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Lying on your CV in internet age can be a risky business; BETHAN DARWIN LAW & MORE.

I'VE KNOWN for a long time that lawyers fib on their CVs.

This is based on reading the "interests" sections of all the CVs I've seen over the years.

All that fell walking and opera going, piano playing and volunteering - nobody lists what they really do.

If they did the section would read more like this: "Work most of the time. Last played the piano when I was at school but hope to take it up again when I retire. Always turn the radio up when Nessun Dorma comes on. Enjoy Homeland/Downton Abbey, curry, wine and Facebook."

It's now fashionable for people with children to list "family" as an interest as if family is something you can take or leave, like knitting or jigsaws.

When people list "family" what they really mean is "not got time to cut my toenails, let alone have interests. Have you any idea how much work breeding human beings involves?" I tackle the interests issue in my own CV head-on: "Chance would be a fine thing," mine says.

The interests section of high-flying city lawyer Thomas O'Riordan might once have read something like this: "In my spare time, I enjoy making up qualifications I don't have."

The 51-year-old had worked in several top-level barristers' chambers and solicitors' firms in London and had been in-house lawyer for Nomura and Sumitomo Finance and head of legal and tax for the Republic National Bank of New York.

He had not, however, as he claimed on his CV, gained degrees from Oxford or Harvard or been admitted as a member of the New York and Irish bars.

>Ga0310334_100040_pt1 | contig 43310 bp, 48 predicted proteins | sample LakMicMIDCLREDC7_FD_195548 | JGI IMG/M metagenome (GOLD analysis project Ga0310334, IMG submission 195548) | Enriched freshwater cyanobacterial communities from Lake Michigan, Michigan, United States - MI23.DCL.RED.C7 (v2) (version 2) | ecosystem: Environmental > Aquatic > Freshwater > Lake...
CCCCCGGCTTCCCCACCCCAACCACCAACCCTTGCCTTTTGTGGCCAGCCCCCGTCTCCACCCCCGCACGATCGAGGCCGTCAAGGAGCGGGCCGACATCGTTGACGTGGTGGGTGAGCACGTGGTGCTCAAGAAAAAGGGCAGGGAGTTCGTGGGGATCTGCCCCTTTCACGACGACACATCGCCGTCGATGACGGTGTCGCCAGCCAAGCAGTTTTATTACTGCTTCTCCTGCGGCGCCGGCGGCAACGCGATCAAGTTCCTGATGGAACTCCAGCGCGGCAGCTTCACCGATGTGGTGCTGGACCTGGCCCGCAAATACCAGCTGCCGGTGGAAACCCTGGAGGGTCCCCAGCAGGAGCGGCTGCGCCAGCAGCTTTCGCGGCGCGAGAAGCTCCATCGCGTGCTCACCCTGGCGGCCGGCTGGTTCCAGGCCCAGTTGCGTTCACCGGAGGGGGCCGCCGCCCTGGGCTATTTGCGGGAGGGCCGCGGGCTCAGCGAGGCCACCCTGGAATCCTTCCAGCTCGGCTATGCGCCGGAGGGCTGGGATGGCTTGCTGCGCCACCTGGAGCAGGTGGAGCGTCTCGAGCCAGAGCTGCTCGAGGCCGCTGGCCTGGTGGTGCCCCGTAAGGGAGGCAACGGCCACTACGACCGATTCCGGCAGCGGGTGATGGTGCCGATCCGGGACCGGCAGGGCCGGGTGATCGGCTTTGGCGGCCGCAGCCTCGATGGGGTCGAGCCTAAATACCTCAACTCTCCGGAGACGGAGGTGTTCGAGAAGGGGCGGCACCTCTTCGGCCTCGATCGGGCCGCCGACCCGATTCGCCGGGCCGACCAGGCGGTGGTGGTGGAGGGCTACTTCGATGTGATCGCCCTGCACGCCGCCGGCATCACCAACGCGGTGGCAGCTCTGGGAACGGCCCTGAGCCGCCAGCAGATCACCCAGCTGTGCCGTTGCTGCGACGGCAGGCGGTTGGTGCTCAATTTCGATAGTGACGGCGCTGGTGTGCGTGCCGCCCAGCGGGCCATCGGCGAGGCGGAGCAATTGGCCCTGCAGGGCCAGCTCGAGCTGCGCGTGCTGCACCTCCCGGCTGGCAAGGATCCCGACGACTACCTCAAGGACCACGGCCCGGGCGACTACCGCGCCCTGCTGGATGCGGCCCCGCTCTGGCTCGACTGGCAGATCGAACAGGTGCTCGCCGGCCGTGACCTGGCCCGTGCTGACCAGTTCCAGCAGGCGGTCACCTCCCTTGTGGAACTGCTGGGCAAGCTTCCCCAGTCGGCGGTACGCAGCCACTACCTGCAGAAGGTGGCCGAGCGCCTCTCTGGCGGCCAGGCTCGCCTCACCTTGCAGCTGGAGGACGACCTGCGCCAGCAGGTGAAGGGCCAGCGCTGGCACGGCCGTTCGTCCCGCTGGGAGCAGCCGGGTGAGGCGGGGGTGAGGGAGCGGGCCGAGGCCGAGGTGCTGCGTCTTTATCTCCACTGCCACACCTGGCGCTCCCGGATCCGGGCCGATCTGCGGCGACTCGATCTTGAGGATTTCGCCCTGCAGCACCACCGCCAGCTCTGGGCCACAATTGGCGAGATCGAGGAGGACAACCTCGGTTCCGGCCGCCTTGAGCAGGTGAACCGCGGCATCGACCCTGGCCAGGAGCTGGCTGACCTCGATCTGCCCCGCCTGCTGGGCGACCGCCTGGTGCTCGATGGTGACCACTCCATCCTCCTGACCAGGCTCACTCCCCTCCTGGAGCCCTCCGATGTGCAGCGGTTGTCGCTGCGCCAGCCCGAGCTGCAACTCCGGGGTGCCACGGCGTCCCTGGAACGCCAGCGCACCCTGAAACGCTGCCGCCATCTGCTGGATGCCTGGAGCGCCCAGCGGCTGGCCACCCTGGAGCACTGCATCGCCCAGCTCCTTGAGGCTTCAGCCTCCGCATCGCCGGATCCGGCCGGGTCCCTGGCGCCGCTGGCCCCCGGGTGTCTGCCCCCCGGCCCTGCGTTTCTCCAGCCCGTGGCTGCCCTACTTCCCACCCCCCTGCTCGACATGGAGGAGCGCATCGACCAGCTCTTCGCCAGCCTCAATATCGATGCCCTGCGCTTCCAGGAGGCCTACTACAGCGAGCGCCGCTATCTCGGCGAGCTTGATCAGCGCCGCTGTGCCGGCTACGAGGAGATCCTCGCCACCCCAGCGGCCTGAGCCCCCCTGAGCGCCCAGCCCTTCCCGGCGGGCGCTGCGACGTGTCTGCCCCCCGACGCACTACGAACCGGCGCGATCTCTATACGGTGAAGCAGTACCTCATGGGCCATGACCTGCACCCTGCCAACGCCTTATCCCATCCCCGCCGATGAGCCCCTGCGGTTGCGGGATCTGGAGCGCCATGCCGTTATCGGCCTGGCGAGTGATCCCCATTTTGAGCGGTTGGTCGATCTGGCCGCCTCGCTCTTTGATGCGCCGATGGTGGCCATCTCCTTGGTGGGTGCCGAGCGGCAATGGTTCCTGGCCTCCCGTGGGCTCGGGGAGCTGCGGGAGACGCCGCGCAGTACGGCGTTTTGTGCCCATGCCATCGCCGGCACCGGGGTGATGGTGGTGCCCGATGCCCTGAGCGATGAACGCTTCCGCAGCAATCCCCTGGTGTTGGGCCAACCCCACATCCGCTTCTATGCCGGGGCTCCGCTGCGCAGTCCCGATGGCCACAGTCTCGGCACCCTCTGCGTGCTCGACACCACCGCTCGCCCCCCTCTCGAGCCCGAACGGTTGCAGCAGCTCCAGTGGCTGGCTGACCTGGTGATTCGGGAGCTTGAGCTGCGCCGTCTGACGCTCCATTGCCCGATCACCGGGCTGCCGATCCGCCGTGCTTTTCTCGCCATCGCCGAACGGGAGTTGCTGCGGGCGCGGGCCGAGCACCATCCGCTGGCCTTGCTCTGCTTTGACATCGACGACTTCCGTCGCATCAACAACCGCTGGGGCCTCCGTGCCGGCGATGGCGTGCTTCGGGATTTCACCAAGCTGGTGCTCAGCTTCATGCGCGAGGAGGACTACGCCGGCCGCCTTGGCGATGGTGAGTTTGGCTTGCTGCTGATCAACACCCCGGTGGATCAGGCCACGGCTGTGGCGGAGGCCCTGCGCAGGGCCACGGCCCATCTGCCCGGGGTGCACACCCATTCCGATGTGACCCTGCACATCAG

He got away with this until last November when he was reported to the Bar Standards Board.

This led to his immediately leaving his position with international law firm Paul Hastings. Two weeks ago he was suspended from practice for three years.

People with whom Mr O'Riordan had worked indicated that he had excellent feedback from clients. He was duly qualified as a barrister and appeared to have been good at his job.

The extra qualifications he claimed to have were not necessary to do the jobs he did, although it's likely that right at the beginning of his career a law degree from University of East Anglia might not have been enough to open the door to the highest levels of the City of London establishment.

If you're going to fib, you may as well fib big.

Mr O'Riordan got away with it for over 25 years. On a cost benefit analysis, 25 years of earning at the highest level might have been worth the risk.

Journalists were unable to track down Mr O'Riordan for comment and he was believed to have travelled abroad.

If he's hoping to travel incognito he's going to have a job.

His picture is on the internet. In his photo, Mr O'Riordan is wearing braces - that symbol of City risk-taking back in the '80s, now rather out of fashion.

Mr O'Riordan probably misses the '80s. Back in those good old days, braces were big and the internet hadn't taken off yet so there was less chance of getting caught out fibbing on your CV.

I wonder what the interests section of Mr O'Riordan's CV says now? Something like this I reckon: "Enjoy sitting on beach in Thailand, writing screenplay of life story.

"Have sold house in Balham purchased for PS120,000 in 1987 for PS1.2m which has topped up savings from City bonuses nicely. See ya, suckers." | Bethan Darwin is a solicitor WITHCOMMERCIAL Conclusion

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Bethan Darwin often comes across CVs listing interests such as felling walking and opera but the reality is often very different
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Title Annotation:Business
Publication:Western Mail (Cardiff, Wales)
Date:Oct 16, 2013
Words:613
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